Through my artistic practice, I want to attempt and develop a new vocabulary of resistance and representation. I borrow from various elements of Western culture but the essential idea becomes to navigate and experiment with different ways in which artistic strategy can be applied at various instances to highlight and subvert a diverse range of issues; ranging from private, social and economic concerns to those regarding public, politics and ideological interactions. The mediums are interchangeable and the style is my own. It is the intent to offer critique that becomes a common factor in the work produced, majority of the times. Ideas of subculture as evoked throughout history in various regions across the world are also integral in creating an understanding of thought process involved in the artistic production. Challenging artist-audience authority is a factor I have been constantly trying to address.

Thus, public art has been attractive as a field for me and many projects in the last few semesters were related to that. Spray paints have been a recurring medium of choice. Listed below are a few projects.

Project #1

The intention was to circulate a phone number by sticking and distributing A-3 size pamphlet posters in Chandini Chowk area of New Delhi. Instructions were given: One could call and talk on the number about anything. There would be no reply from the other end. The caller could simply pour their heart out on the phone line or say and do anything they wished to. An anonymous artist would listen to them on the other end without answering and bury the conversation in the ground later on. This would make the caller feel better. Main function of the project was to serve as a semi-journalistic art experiment; to see if people displayed a keenness to call and how they would react to the idea that a ‘nameless artist’ wanted to hear their stories on a ‘magic telephone’.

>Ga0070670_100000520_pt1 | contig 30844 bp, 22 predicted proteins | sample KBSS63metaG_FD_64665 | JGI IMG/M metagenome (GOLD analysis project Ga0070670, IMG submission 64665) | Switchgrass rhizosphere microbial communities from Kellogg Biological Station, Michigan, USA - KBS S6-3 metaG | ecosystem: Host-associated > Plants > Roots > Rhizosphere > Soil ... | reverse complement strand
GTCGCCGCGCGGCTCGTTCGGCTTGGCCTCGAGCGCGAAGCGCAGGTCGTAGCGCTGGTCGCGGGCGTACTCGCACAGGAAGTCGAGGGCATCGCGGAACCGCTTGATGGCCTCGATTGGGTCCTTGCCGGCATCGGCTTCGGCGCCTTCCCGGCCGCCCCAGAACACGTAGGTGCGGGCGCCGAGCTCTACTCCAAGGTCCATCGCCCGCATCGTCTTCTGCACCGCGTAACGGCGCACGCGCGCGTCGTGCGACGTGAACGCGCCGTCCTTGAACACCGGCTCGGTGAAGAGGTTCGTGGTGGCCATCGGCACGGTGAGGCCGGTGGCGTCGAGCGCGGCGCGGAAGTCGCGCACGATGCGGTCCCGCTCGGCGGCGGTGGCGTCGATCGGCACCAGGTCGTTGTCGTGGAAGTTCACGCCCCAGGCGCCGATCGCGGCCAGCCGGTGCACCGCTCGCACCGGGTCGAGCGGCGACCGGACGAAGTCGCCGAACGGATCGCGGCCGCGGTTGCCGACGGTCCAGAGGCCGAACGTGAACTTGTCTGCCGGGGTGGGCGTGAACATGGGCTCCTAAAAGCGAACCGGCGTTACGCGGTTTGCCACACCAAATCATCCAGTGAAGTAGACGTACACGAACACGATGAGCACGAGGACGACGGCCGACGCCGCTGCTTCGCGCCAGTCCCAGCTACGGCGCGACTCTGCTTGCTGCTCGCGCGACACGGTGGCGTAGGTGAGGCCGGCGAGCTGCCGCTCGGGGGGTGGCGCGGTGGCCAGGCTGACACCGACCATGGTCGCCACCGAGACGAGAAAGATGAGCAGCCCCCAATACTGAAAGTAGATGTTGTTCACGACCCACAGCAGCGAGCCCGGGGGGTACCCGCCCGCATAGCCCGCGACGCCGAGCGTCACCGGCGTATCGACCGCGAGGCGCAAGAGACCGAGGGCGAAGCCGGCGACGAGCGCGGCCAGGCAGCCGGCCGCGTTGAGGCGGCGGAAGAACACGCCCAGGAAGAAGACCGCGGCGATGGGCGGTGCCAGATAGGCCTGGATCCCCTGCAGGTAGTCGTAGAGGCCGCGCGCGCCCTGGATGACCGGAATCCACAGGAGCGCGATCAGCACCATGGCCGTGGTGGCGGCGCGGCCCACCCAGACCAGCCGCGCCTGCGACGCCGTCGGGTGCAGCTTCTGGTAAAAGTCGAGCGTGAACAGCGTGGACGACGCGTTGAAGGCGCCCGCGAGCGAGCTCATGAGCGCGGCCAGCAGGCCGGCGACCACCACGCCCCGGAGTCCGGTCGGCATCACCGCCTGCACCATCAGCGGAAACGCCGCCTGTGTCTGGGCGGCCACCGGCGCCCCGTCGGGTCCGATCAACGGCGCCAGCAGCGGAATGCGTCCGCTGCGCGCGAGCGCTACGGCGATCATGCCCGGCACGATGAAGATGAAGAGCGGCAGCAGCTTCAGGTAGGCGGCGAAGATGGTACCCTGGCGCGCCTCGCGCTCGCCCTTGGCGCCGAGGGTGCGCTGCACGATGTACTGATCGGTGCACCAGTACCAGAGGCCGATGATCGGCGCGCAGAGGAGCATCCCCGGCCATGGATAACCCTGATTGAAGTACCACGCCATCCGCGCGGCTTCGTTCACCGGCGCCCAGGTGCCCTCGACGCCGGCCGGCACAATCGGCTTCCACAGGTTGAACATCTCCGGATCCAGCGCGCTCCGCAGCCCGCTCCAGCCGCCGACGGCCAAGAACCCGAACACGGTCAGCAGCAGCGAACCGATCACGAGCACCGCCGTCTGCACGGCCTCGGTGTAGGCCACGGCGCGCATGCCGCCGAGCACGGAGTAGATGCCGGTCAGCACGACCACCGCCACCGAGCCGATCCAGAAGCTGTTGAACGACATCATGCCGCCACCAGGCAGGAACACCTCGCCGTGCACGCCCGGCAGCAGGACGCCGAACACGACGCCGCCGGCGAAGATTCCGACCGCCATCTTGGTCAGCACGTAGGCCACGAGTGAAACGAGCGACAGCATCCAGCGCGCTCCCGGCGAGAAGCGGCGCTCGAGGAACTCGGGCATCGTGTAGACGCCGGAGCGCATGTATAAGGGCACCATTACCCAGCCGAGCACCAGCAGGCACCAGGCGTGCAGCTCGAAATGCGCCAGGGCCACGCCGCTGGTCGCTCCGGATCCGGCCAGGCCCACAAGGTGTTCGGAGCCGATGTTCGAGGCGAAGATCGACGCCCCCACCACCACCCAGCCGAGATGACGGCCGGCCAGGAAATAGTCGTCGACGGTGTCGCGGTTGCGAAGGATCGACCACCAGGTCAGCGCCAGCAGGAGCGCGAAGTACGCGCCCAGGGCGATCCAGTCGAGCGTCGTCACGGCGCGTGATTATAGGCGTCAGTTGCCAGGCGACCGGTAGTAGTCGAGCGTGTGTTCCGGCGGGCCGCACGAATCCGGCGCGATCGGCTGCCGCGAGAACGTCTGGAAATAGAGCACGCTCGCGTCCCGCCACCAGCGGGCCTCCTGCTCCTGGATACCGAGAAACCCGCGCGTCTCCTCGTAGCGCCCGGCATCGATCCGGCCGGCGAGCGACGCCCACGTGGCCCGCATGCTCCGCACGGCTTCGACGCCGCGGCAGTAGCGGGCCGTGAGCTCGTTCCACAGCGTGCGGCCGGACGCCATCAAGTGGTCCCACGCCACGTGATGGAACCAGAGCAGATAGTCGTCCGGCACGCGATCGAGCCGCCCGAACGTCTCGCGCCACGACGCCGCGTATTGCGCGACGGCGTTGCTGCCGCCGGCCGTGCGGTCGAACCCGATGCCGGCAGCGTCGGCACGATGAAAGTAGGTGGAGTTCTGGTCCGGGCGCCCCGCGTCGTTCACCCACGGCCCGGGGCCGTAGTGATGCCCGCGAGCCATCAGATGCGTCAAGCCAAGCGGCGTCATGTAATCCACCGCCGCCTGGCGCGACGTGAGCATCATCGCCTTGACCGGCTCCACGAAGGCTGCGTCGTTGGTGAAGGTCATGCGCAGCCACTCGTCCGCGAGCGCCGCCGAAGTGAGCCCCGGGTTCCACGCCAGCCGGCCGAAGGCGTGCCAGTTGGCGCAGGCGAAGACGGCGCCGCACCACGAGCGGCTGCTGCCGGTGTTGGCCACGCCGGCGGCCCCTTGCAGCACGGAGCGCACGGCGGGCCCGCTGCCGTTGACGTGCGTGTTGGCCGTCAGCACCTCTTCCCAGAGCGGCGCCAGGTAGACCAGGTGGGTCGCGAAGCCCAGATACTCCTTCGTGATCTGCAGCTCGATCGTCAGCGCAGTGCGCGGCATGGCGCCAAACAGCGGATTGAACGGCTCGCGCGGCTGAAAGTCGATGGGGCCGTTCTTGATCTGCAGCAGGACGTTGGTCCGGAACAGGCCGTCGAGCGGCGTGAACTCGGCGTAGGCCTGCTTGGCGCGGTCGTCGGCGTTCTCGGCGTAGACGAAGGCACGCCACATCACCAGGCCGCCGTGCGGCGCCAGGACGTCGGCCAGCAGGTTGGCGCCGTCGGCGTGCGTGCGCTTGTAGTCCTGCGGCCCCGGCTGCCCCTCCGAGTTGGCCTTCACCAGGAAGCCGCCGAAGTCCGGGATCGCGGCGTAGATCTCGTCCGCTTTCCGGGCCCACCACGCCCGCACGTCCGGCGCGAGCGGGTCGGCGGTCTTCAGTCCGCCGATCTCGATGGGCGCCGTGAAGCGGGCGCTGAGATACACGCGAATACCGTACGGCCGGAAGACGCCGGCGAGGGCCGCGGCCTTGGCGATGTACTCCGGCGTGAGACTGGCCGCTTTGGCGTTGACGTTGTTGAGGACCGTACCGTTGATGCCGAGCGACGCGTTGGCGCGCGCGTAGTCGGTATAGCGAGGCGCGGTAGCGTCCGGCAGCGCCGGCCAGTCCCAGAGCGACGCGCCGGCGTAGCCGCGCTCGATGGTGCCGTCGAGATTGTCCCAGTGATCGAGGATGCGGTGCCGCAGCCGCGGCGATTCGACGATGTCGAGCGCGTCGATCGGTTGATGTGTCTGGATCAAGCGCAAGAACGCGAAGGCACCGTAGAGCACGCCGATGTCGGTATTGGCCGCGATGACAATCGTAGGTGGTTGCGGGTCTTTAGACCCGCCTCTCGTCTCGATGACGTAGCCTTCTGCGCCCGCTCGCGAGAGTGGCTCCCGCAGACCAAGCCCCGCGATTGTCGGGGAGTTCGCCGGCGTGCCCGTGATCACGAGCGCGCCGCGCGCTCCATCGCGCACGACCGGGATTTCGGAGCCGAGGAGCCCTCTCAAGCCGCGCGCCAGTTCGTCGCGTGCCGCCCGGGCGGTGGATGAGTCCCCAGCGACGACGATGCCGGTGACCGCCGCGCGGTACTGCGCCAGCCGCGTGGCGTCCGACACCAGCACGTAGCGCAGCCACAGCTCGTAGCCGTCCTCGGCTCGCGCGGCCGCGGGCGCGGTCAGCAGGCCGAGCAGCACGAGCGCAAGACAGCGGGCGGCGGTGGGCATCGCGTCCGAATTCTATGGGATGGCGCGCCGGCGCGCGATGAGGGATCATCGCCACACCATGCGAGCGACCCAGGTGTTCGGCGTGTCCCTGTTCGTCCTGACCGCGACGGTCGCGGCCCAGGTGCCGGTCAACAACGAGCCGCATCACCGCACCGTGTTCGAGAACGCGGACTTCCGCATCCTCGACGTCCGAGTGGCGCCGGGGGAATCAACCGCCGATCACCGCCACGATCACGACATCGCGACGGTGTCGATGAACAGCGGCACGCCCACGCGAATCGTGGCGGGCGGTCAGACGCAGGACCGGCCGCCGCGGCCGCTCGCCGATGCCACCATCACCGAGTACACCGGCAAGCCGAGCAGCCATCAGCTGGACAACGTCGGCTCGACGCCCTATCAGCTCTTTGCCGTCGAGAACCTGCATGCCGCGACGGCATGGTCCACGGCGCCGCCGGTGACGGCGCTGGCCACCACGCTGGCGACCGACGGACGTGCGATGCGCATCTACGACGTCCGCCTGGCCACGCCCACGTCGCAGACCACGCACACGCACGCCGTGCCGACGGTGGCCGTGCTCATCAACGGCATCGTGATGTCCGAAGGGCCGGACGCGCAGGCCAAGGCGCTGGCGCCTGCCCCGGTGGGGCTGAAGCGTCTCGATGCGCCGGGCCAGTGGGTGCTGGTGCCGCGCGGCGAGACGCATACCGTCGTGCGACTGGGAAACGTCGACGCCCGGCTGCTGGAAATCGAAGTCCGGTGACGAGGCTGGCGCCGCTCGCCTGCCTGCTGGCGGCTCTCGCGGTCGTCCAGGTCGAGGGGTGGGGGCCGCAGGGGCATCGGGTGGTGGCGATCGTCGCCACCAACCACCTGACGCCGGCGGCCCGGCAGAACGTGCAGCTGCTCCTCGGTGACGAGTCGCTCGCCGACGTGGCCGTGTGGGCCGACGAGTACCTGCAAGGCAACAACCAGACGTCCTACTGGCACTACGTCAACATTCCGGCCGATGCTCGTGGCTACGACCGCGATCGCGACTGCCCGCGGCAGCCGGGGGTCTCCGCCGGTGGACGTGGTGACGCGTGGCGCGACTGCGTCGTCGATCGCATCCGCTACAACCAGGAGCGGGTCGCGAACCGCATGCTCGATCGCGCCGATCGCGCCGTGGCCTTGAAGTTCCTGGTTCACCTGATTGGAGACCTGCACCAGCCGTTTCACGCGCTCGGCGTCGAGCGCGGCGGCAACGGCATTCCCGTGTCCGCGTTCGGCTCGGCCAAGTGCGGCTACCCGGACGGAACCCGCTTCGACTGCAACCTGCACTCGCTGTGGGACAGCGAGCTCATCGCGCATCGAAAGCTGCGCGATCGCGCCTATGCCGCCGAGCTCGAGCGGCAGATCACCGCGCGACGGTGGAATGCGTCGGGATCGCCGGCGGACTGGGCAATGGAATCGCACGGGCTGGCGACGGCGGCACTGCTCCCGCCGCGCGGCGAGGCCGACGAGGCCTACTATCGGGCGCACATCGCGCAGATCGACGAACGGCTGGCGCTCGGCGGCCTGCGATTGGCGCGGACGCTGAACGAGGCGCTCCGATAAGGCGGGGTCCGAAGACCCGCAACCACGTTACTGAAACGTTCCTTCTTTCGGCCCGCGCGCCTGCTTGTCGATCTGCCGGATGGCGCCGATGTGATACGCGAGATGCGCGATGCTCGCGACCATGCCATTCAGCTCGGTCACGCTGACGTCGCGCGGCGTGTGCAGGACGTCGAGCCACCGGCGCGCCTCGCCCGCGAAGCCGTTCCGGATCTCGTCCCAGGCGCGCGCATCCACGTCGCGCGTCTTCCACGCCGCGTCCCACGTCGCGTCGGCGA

It started with ideas relating to mental health, loneliness and a need to question whether individuals in society look for connection of some sort. I wanted to see if people would share experiences of pain.  Some radio channels conduct experience sharing programs. I thought I would use the idea of ‘magic’ as an artistic tool to connect to people.

Surveillance has been stated by many contemporary scholars as the new mode of repression used to control masses and maintain power. I also wanted to see how people would react if they were told beforehand that they were being heard and were to simply ‘trust’ a listener they did not know at all. Would they even dare to call?

200 printed copies of the following poster would be distributed and circulated. The phone calls would be directed to voicemail with a pre-recorded message playing before, in the voice of the magician, asking them to start talking after the beep.

Received approximately 30 phone calls in the time span of 5 days. Many were blank calls. Many callers called twice or more. Despite fairly clear instruction on voicemail, many people said “hello” and cut the call. Many didn’t cut immediately and stayed silent for a while. Many complained against not having been given any particular subject to talk about. I wrote a standard message and started sending it to callers after the calls. Some repeatedly called back. Few shared secrets. Few shared abuses. Received one phone call from a landline user who placed a blank call in the day initially and later called again in the evening in a semi-singing voice. He first said that he had a lot of grief. By the end his tone was playful as he said he wished he’d been given a topic to talk about.